Cycling in Sydney Australia
I had a whole day to kill yesterday. The solution was, of course, a bike ride.
It didn't matter where, but it was going to be long. In the end, I made it up as I went along, setting off on a loop from the lovely, leafy North Shore out to Parramatta, then Liverpool, Campbelltown and into the southern highlands via the freeway and, after Picton, the old Hume Hwy. Where then would depend on how I felt.
Not everything went as well as it might. For which I blame the government. Not necessarily the current government. Not necessarily even one level of government. All the governments which have failed so spectacularly over the last six decades or more.
Now, dear reader, I know you know what I mean here. Their worst failure, you'll agree, is in provision for cyclists. But, from my observation over a 200+ km route, I was left thinking that, beyond token projects, governments have not even tried to provide for cyclists and in many, many cases have neither thought about them nor, in many, many places, even recognised their existence. I believe this is largely why, on my route between Liverpool and Albion Park, that I saw only one, yes one, other cyclist. And by "cyclist", I mean anyone on a bicycle. (Xmas Day attracts a throng by comparison!)
The whole hideous road system around Sydney has developed since WWII solely to benefit people in cars (and, judging by motorists' constant whingeing, doesn't do that very well) with only minuscule space allocation to any other transport mode.
Not news, I hear you say, but before you tune out, let me mention just two examples of government cycle-blindness which I noted on my random randonnee.
First, signposting. What signposting??
Directional advice in the form of signs is a pretty basic requirement for a transport network. But beyond a few short corridors it is pretty much non-existent for cross-regional bicycle trippers in NSW.
I tried to follow the bus Transit-Way, parallelled by a cycleway, from Parramatta to Liverpool but lost it by Wentworthville, just about the next suburb. Random stretches of "cycle path", actually glorified footpaths but at least generally traffic-free (including the intended traffic), occasionally appeared but, without any indication of where they went, soon had me at a dead-end. I tried following the shared footpath of the Cumberland Highway, surely a top-10 contender in the list of the world's ugliest roads, using the motorists' signage, but the "facility" I was riding on simply ended at an intersection in the middle of nowhere with no information supplied as to where cyclists should go. "To Hell" seemed appropriate. Since there was no footpath ahead on the road's western side, I swapped to the east side, crossing about 10 traffic lanes via pedestrian lights to do so. There was not even a footpath, let alone a shared one, on that side either but I followed a parallel service road adjacent to some houses for a few hundred metres before it veered away to who-knew-where. I gritted my teeth and took to the kerb lane of Cumberland Hwy, pedalling madly downhill in the traffic until a footpath reappeared. Not particularly enjoyable for an experienced cyclist, absolutely unthinkable for a novice.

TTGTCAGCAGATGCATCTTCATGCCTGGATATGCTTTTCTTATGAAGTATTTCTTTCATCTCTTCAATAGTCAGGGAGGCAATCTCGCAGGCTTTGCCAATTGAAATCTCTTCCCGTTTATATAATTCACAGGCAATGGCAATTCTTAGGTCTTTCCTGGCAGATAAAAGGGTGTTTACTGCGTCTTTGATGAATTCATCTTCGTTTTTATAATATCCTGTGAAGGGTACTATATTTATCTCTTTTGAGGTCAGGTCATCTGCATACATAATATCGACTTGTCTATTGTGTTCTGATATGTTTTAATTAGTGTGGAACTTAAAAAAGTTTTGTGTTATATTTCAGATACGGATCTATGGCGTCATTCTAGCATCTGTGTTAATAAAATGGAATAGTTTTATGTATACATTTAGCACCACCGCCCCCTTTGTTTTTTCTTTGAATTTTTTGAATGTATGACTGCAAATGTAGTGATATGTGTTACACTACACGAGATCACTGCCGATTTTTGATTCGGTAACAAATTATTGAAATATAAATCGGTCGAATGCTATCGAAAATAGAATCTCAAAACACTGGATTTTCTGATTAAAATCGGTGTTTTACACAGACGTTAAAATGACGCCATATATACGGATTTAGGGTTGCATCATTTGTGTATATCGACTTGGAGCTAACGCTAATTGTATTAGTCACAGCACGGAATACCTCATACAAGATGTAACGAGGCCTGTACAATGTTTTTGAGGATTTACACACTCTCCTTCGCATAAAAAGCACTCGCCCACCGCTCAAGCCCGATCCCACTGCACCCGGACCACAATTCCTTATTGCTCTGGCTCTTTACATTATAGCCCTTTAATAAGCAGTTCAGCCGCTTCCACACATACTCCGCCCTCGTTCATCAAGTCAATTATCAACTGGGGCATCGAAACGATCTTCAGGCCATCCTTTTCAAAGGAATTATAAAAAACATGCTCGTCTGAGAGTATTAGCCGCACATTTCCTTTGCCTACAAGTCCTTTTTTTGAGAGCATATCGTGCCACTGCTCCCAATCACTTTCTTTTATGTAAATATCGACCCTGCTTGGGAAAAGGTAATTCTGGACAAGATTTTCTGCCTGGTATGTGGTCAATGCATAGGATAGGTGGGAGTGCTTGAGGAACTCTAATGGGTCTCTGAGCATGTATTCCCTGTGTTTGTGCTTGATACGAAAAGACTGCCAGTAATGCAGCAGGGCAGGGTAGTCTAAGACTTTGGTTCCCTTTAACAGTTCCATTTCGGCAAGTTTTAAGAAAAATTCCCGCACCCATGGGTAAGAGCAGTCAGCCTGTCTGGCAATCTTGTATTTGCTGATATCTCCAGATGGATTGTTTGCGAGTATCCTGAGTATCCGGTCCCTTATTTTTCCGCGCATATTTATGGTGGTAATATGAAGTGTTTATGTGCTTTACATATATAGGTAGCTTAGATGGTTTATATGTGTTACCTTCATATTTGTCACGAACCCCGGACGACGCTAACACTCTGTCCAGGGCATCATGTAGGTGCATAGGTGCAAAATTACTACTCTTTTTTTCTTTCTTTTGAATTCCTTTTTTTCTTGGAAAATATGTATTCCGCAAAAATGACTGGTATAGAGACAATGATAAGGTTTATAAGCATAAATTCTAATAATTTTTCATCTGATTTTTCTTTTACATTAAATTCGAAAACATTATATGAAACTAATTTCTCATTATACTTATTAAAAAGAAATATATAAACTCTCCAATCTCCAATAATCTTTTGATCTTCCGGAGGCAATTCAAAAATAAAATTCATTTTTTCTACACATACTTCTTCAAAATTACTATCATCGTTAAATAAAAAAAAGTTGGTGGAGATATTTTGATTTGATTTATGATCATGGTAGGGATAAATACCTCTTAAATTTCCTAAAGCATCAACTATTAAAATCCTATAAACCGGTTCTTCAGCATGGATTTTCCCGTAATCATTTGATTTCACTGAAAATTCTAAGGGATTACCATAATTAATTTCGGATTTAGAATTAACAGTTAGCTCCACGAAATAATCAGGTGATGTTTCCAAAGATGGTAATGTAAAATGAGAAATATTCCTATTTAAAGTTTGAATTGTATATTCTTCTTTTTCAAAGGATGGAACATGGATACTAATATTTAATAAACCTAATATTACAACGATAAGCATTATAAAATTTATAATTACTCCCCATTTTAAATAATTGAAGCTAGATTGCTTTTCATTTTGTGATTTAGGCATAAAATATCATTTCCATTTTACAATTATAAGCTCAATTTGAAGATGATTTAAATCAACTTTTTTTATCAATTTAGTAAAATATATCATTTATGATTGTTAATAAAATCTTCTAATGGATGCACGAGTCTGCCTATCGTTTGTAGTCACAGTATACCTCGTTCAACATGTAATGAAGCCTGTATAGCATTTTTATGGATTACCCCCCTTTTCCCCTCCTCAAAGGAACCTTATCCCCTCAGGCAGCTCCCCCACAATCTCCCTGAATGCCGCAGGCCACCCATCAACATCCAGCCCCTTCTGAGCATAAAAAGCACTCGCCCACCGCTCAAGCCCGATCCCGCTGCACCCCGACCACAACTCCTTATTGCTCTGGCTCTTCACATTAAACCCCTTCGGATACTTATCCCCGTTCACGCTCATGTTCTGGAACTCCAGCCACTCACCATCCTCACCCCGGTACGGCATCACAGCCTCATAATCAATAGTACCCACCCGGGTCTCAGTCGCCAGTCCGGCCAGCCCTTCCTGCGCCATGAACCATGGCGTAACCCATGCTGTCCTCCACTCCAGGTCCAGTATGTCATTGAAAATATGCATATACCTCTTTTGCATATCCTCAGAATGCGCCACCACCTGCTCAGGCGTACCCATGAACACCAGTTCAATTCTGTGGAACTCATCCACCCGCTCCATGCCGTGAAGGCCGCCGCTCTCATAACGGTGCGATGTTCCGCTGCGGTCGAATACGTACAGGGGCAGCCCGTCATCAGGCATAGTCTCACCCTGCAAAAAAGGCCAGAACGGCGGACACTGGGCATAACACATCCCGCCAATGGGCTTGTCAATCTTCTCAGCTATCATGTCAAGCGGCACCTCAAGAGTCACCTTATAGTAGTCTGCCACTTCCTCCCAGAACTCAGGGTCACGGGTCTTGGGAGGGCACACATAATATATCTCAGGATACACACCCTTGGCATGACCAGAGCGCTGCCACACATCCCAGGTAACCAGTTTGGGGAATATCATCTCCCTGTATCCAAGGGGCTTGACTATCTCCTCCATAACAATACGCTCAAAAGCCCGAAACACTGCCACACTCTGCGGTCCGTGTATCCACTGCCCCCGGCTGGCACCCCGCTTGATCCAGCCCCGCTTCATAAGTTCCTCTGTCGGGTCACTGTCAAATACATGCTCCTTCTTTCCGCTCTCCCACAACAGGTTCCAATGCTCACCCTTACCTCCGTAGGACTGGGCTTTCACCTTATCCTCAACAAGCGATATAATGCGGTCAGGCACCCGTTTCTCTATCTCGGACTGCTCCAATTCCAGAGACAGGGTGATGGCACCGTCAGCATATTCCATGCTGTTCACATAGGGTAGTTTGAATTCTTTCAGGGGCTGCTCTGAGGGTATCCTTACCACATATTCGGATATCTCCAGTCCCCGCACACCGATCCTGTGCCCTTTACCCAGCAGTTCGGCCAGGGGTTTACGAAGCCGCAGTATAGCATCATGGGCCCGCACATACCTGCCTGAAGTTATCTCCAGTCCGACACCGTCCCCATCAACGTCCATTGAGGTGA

Second, road shoulders.
Given that there are SAA Standards for near-everything, one might expect roads to have to conform to some consistent standard. Especially roads where speed limits are 70 km/h or higher and on which cyclists are likely to need to ride. This category includes all country roads. To conform to my imaginary Standard, road shoulders would be smoothly sealed and at least a metre wide for a 70 km/h road and wider as the limit rises. They would be regularly swept of debris. There would be no lip, which could bring down a rider, between the shoulder and the travel lane.
What I noted was that shoulders vary from non-existent, or with huge potholes or jagged edges, to wide and rough-sealed, with lips up to 10 cm high where the travel lane has been resurfaced multiple times while the shoulder has not. Shoulders came and went randomly as did little bicycle logos on them. Speed limits stayed at 110 km/h on the freeway, and at a ridiculous 100 on busy, narrow, winding, hilly connectors like the Wollongong-Picton Rd.
Of course, my imaginary Standard, would require funding to implement. Impossible while there are single-occupant cars to encourage and there are no cyclists out there to benefit, are there? No, since the near total lack of thought to their needs by all three levels of government over six decades has virtually eliminated transport cycling. (Build it and they will come, I say.)
The resultant total car dependency could explain why Picton appears to be a finalist in the Fattest Town in NSW Contest. Or perhaps I only think that because I spent too much time there yesterday. That's 45 minutes of my life I will never get back. Oh, the horror.